A side effect of setting A Bargain Struck in Wyoming Territory, 1887, is that it’s made me more aware of the language we use today.

Obviously, when writing novels set in the past, the historical facts have to be established, such as:

Would a second generation homesteader have running water in the house?

Would it be possible for homesteaders to buy clothes in an isolated, newly developed settlement in the 1880s?

How would they organise their sanitary arrangements (the loos, in other words)?

You may think that it would be easy to find the answers to questions like these, but it isn’t. Had I set the novel earlier in the 1800s, it wouldn’t have been so difficult as much has been written about the lifestyle of the pioneers who travelled in their covered wagons along the Oregon Trail during the 1850s and 1860s, and about the first generation homesteaders, their sodhouses and the hardships they had to endure. However, very little has been written about the changes in the lifestyle and environment of those who lived a generation later.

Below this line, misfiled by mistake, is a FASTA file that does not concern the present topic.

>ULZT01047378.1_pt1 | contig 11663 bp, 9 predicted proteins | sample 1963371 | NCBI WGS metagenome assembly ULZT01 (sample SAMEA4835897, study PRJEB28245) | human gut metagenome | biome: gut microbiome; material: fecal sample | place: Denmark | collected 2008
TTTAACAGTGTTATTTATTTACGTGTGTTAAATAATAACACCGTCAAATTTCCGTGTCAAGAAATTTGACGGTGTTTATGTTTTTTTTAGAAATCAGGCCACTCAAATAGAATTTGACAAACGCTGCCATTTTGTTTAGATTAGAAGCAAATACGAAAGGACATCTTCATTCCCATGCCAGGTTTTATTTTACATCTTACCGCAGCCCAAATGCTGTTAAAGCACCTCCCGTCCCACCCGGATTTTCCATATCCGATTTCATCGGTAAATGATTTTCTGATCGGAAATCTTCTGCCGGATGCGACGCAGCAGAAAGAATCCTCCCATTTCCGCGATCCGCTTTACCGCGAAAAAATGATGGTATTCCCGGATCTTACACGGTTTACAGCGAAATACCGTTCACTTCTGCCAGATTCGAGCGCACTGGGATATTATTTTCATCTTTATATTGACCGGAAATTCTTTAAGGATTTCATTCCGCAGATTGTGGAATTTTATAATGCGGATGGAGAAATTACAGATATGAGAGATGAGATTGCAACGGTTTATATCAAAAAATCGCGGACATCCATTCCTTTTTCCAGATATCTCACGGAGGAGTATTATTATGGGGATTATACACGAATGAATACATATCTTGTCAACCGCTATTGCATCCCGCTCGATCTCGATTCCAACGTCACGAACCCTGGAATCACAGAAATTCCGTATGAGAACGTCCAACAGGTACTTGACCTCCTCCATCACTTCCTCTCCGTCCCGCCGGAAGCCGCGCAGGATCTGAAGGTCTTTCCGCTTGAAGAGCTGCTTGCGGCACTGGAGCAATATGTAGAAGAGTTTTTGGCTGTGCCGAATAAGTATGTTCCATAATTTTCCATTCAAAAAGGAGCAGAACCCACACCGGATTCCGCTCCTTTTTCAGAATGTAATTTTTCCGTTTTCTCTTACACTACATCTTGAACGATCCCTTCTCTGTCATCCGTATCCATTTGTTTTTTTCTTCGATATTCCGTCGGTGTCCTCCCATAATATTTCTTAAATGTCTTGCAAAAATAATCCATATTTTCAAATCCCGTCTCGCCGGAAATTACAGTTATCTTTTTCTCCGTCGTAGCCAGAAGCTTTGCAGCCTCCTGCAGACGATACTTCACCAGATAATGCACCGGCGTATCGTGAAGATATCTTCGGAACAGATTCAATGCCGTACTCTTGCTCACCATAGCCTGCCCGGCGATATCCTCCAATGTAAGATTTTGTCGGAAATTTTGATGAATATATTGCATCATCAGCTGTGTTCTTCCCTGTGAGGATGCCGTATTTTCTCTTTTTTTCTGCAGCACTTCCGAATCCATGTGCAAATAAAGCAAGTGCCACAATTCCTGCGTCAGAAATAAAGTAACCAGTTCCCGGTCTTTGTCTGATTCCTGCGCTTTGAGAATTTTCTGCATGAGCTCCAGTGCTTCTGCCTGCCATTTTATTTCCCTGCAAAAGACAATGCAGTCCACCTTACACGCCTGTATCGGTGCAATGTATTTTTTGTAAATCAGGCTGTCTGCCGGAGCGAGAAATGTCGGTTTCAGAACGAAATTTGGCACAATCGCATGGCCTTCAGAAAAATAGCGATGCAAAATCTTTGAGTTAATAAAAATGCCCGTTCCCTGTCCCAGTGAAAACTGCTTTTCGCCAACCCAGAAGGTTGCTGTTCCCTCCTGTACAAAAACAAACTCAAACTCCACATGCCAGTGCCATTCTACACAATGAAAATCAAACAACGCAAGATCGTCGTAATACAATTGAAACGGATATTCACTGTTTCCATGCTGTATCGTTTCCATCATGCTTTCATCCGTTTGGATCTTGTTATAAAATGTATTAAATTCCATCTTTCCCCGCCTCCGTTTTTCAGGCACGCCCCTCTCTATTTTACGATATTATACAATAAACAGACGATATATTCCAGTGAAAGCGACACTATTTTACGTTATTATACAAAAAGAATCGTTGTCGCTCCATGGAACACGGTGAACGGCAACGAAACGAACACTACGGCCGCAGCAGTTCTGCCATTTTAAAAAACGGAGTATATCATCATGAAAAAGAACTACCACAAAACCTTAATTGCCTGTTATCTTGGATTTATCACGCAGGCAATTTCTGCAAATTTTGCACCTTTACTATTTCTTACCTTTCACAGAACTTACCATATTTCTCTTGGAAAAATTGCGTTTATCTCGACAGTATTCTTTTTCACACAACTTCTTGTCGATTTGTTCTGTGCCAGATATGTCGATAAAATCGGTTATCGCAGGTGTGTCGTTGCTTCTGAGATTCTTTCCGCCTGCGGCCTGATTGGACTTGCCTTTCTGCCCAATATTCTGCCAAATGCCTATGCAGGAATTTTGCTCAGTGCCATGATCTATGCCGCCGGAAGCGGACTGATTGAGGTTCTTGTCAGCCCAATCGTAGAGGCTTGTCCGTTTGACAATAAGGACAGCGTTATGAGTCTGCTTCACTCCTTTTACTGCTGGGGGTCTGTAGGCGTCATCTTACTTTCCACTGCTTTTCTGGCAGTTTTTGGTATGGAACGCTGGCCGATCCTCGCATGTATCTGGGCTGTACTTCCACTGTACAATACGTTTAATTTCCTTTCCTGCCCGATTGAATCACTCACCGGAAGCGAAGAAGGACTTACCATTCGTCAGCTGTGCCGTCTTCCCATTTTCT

Sodhouse on the American Prairie. Courtesy of Wikipedia

But it isn’t just the period details that need to be determined, it’s the language, too. We use slang and modern idiom today without even knowing that we’re doing so, and I’ve found that I’m forever opening my dictionary to make sure that my characters don’t use any anachronistic words and phrases.

Because of this, my best friends when I write are:

Chambers Dictionary

Roget's Thesaurus of English Words and Phrases

Cassell's Dictionary of Slang


And, of course, the internet. Google  is a wonderful way of discovering the origin of words.

The following are just two of the many things I looked up yesterday – one of which  I could use, and one I couldn’t:

feisty  Couldn’t use it. Not current in US until after 1896. The term derives from the shortened form of fist (pronounced with a long i, as if feist). A fist is a small dog. The typical feist dog had a reputation for being nervous and tempermental, and this is the origin of the adjective.

knee high to a grasshopper  Could use it. It dates from about 1850 – the phrase first appeared in The Democratic Review in 1851.

Unfortunately, not everything is quite so easy to find out; for example, I’ve yet to establish when Honey came into popular usage as a familiar form of address in the US. Happily, though, I shall be going to Wyoming this summer, and I’ll be able to fill in the missing details by visiting the museums there. Reference books are wonderful, but nothing can beat physically exploring the area in which the novel is set.

The Bear River, flowing through the southwest part of Wyoming